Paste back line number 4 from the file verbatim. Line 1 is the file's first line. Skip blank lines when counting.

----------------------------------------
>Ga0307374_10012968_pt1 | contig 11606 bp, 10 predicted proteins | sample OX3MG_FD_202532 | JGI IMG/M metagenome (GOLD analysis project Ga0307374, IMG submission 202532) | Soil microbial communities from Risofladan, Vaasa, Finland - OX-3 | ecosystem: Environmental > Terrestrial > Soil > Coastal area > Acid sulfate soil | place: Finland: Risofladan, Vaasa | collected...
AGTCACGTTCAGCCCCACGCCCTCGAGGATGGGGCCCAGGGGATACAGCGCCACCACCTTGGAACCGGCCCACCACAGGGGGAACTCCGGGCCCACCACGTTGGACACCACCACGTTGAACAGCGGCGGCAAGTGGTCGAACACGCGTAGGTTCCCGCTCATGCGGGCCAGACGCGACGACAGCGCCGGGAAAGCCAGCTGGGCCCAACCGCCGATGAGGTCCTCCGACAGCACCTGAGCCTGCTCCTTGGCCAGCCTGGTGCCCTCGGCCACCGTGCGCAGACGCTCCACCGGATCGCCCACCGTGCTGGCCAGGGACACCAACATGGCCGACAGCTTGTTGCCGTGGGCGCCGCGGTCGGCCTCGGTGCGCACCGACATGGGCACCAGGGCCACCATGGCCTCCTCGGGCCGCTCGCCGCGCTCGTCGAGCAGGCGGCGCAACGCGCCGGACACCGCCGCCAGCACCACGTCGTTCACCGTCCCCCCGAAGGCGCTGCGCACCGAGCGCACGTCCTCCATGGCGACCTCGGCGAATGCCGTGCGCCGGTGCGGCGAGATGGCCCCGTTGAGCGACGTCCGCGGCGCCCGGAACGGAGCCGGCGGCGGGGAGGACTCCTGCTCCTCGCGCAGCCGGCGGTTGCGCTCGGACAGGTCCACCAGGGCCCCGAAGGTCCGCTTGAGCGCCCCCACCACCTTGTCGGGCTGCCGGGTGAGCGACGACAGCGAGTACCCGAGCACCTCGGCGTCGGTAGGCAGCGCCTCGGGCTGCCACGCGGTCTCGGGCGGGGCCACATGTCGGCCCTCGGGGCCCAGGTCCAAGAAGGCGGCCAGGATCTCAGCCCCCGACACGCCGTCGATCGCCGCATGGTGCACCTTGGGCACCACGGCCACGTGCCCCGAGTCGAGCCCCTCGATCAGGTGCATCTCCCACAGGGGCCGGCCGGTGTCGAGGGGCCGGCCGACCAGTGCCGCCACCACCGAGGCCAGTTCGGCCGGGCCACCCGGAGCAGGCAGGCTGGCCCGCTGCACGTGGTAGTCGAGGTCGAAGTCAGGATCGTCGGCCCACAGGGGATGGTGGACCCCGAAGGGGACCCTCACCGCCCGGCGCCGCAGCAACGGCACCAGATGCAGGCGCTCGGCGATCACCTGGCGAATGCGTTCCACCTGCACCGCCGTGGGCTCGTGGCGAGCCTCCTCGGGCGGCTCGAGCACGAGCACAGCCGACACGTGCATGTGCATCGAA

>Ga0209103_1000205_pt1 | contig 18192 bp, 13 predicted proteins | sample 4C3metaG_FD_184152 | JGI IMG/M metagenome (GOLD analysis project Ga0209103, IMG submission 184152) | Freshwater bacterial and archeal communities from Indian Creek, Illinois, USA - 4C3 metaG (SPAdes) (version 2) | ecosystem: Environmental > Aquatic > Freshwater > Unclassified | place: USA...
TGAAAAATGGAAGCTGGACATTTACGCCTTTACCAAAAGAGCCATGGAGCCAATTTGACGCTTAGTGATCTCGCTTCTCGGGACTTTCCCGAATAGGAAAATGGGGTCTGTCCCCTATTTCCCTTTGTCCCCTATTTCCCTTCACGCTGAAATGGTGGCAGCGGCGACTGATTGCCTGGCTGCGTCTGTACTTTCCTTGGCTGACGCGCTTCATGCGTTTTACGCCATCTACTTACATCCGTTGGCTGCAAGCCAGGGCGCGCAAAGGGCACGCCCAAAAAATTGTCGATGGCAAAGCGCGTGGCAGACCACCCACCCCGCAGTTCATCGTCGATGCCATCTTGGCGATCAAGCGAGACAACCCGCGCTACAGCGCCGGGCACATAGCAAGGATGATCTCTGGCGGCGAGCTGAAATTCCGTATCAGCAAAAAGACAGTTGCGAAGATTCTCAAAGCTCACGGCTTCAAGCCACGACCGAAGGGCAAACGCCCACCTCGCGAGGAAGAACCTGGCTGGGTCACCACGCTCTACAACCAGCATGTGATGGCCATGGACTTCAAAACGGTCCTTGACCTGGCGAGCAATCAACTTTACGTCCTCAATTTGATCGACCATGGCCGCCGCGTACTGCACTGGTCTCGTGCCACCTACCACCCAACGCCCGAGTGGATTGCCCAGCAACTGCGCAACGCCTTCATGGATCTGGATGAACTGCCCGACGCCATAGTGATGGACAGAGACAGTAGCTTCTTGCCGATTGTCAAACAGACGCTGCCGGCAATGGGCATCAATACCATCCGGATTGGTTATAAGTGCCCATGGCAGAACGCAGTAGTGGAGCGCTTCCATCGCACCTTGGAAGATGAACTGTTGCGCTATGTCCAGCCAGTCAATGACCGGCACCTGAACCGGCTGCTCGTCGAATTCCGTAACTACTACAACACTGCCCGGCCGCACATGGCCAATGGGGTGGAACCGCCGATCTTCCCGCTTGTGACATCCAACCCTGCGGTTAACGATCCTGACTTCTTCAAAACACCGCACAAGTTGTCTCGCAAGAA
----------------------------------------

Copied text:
TGAAAAATGGAAGCTGGACATTTACGCCTTTACCAAAAGAGCCATGGAGCCAATTTGACGCTTAGTGATCTCGCTTCTCGGGACTTTCCCGAATAGGAAAATGGGGTCTGTCCCCTATTTCCCTTTGTCCCCTATTTCCCTTCACGCTGAAATGGTGGCAGCGGCGACTGATTGCCTGGCTGCGTCTGTACTTTCCTTGGCTGACGCGCTTCATGCGTTTTACGCCATCTACTTACATCCGTTGGCTGCAAGCCAGGGCGCGCAAAGGGCACGCCCAAAAAATTGTCGATGGCAAAGCGCGTGGCAGACCACCCACCCCGCAGTTCATCGTCGATGCCATCTTGGCGATCAAGCGAGACAACCCGCGCTACAGCGCCGGGCACATAGCAAGGATGATCTCTGGCGGCGAGCTGAAATTCCGTATCAGCAAAAAGACAGTTGCGAAGATTCTCAAAGCTCACGGCTTCAAGCCACGACCGAAGGGCAAACGCCCACCTCGCGAGGAAGAACCTGGCTGGGTCACCACGCTCTACAACCAGCATGTGATGGCCATGGACTTCAAAACGGTCCTTGACCTGGCGAGCAATCAACTTTACGTCCTCAATTTGATCGACCATGGCCGCCGCGTACTGCACTGGTCTCGTGCCACCTACCACCCAACGCCCGAGTGGATTGCCCAGCAACTGCGCAACGCCTTCATGGATCTGGATGAACTGCCCGACGCCATAGTGATGGACAGAGACAGTAGCTTCTTGCCGATTGTCAAACAGACGCTGCCGGCAATGGGCATCAATACCATCCGGATTGGTTATAAGTGCCCATGGCAGAACGCAGTAGTGGAGCGCTTCCATCGCACCTTGGAAGATGAACTGTTGCGCTATGTCCAGCCAGTCAATGACCGGCACCTGAACCGGCTGCTCGTCGAATTCCGTAACTACTACAACACTGCCCGGCCGCACATGGCCAATGGGGTGGAACCGCCGATCTTCCCGCTTGTGACATCCAACCCTGCGGTTAACGATCCTGACTTCTTCAAAACACCGCACAAGTTGTCTCGCAAGAA